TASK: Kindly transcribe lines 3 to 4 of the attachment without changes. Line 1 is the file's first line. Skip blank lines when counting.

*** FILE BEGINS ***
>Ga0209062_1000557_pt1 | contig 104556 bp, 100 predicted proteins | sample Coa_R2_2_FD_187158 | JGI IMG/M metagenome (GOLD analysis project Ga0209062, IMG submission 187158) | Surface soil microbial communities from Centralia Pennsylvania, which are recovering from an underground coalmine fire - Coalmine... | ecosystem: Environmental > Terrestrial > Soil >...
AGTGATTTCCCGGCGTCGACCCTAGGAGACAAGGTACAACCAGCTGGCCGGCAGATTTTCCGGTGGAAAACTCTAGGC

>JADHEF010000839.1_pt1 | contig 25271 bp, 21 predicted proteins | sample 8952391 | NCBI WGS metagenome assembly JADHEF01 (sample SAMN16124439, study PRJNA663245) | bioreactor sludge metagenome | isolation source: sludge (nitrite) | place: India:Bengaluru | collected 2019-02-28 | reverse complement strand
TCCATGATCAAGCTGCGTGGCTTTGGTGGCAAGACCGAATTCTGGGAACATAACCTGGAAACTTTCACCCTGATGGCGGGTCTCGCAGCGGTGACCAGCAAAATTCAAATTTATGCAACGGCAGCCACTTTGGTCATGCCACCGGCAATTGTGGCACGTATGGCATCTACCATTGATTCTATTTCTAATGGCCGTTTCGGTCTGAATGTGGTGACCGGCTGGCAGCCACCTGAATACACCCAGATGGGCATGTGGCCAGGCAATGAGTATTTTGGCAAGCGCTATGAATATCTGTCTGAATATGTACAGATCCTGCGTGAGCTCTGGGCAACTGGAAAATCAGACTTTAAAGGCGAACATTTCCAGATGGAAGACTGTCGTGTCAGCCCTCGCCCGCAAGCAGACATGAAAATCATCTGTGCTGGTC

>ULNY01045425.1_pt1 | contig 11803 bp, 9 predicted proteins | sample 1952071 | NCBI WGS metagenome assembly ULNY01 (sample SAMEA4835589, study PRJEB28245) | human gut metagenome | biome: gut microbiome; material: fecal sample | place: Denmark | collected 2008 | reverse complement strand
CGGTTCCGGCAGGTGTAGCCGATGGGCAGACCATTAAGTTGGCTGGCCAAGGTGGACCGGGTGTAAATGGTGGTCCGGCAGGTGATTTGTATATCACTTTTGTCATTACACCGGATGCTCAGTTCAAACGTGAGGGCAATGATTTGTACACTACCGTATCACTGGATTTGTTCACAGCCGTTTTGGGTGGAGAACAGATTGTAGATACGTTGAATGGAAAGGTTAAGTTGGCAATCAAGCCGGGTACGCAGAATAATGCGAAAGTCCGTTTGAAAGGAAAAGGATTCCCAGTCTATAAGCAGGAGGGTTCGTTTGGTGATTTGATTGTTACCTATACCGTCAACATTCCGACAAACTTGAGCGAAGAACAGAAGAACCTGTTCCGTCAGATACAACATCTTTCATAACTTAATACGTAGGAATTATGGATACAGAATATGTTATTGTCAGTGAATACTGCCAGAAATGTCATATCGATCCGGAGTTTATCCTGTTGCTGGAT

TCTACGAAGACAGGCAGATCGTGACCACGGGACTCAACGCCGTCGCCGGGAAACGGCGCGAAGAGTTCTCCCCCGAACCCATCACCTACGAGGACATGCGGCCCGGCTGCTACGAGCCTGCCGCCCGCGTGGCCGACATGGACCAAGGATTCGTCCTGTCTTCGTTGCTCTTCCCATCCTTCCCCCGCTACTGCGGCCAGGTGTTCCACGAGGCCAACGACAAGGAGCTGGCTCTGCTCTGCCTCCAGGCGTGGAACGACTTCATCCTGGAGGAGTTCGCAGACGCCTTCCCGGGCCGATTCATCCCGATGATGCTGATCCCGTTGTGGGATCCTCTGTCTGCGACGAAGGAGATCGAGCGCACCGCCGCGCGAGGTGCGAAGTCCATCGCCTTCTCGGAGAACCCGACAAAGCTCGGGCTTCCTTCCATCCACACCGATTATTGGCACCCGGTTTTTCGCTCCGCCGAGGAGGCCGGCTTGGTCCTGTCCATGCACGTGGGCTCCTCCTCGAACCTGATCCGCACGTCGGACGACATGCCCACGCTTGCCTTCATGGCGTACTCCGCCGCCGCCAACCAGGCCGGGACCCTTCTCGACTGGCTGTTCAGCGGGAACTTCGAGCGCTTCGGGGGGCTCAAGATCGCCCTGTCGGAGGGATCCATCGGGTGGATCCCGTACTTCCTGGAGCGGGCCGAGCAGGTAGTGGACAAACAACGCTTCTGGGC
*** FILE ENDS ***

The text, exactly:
>JADHEF010000839.1_pt1 | contig 25271 bp, 21 predicted proteins | sample 8952391 | NCBI WGS metagenome assembly JADHEF01 (sample SAMN16124439, study PRJNA663245) | bioreactor sludge metagenome | isolation source: sludge (nitrite) | place: India:Bengaluru | collected 2019-02-28 | reverse complement strand
TCCATGATCAAGCTGCGTGGCTTTGGTGGCAAGACCGAATTCTGGGAACATAACCTGGAAACTTTCACCCTGATGGCGGGTCTCGCAGCGGTGACCAGCAAAATTCAAATTTATGCAACGGCAGCCACTTTGGTCATGCCACCGGCAATTGTGGCACGTATGGCATCTACCATTGATTCTATTTCTAATGGCCGTTTCGGTCTGAATGTGGTGACCGGCTGGCAGCCACCTGAATACACCCAGATGGGCATGTGGCCAGGCAATGAGTATTTTGGCAAGCGCTATGAATATCTGTCTGAATATGTACAGATCCTGCGTGAGCTCTGGGCAACTGGAAAATCAGACTTTAAAGGCGAACATTTCCAGATGGAAGACTGTCGTGTCAGCCCTCGCCCGCAAGCAGACATGAAAATCATCTGTGCTGGTC